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    FMI Cheers Australian Bank Ruling Interchange Fee Reforms

    Following last week’s decision by the Reserve Bank of Australia (RBA) to maintain reforms governing the fees and rules associated with credit and debit card transactions, the Food Marketing Institute (FMI) group VP/government relations Jennifer Hatcher said the trade group “applauds the decision by the Reserve Bank of Australia to preserve interchange or swipe fee reforms, which have increased transparency and competition and lowered the rates — now saving Australian retailers and consumers more than $1 billion a year.”

    Following last week’s decision by the Reserve Bank of Australia (RBA) to maintain reforms governing the fees and rules associated with credit and debit card transactions, the Food Marketing Institute (FMI) group VP/government relations Jennifer Hatcher said the trade group “applauds the decision by the Reserve Bank of Australia to preserve interchange or swipe fee reforms, which have increased transparency and competition and lowered the rates — now saving Australian retailers and consumers more than $1 billion a year.”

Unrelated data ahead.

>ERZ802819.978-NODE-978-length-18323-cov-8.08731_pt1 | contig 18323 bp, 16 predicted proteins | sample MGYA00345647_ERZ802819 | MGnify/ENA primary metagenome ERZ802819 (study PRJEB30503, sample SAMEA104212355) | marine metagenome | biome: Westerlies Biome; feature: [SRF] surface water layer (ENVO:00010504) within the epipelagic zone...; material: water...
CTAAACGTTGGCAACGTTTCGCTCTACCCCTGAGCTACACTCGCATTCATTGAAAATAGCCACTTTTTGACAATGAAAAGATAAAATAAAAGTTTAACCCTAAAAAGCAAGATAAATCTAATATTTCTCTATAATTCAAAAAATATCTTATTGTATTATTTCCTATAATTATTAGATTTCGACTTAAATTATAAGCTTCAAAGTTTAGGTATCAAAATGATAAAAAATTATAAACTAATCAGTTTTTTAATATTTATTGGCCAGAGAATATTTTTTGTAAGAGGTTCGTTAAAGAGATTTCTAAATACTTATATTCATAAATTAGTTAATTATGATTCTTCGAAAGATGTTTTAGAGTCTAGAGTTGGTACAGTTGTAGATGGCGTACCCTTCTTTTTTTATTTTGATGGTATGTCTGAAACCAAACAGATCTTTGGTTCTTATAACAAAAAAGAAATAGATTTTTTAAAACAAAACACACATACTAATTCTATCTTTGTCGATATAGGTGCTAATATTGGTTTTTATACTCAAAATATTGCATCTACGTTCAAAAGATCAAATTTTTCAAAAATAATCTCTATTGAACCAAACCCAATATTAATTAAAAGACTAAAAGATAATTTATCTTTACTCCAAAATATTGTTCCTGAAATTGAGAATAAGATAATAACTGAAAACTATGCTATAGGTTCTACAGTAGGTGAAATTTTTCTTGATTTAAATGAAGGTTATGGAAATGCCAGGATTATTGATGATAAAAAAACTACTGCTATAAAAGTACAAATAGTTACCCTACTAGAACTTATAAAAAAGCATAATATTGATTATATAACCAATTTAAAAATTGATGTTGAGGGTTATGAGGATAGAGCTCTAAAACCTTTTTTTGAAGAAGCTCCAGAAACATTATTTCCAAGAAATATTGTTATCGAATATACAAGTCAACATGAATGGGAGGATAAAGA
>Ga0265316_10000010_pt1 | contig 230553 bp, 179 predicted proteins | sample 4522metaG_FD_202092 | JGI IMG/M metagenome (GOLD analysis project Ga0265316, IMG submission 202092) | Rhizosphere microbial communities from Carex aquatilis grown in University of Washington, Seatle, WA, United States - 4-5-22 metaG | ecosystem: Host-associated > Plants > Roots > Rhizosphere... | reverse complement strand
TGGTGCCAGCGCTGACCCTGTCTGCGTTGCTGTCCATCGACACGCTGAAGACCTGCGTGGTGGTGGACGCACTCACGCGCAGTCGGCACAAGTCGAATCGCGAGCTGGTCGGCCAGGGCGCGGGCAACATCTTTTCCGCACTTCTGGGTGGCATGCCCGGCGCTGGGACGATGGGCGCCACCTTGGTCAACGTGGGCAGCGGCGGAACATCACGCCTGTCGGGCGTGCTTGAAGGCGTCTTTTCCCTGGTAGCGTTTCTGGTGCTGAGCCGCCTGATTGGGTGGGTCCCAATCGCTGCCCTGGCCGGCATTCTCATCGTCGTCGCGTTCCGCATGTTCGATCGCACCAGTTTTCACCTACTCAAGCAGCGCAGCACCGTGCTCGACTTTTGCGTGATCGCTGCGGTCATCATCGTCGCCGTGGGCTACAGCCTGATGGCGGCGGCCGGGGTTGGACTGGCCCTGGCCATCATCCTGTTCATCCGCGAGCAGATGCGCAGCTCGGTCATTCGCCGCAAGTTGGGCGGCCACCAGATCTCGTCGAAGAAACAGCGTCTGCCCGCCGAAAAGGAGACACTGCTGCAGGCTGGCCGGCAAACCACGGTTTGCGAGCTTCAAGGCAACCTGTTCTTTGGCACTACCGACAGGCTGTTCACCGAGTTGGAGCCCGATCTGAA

Noting that Americans deserve the same relief, “especially in today’s economy,” Hatcher said that swipe fees, “unchecked by competition or any government oversight…hidden from consumers, fixed by the credit card companies and banks and exceeding the combined total of annual fees, penalties and cash-advance fees… cost nearly $50 billion a year.”

    From a historical perspective, credit card companies and banks extract an interchange fee from every plastic transaction. In the U.S., the fees average about 2 percent, among the highest in the industrialized world.

    RBA reforms instituted from 2003–2006 brought the average fee down from 0.95 percent to 0.50 percent. Competition between the Visa and MasterCard networks has led to rates as low as 0.30 percent for credit card transactions and a flat fee of 3.6 cents for debit card payments.

    Virtually every developed economy in the world has ruled that interchange fees are fixed by banks and card companies in a manner that violates antitrust laws or are investigating these practices.

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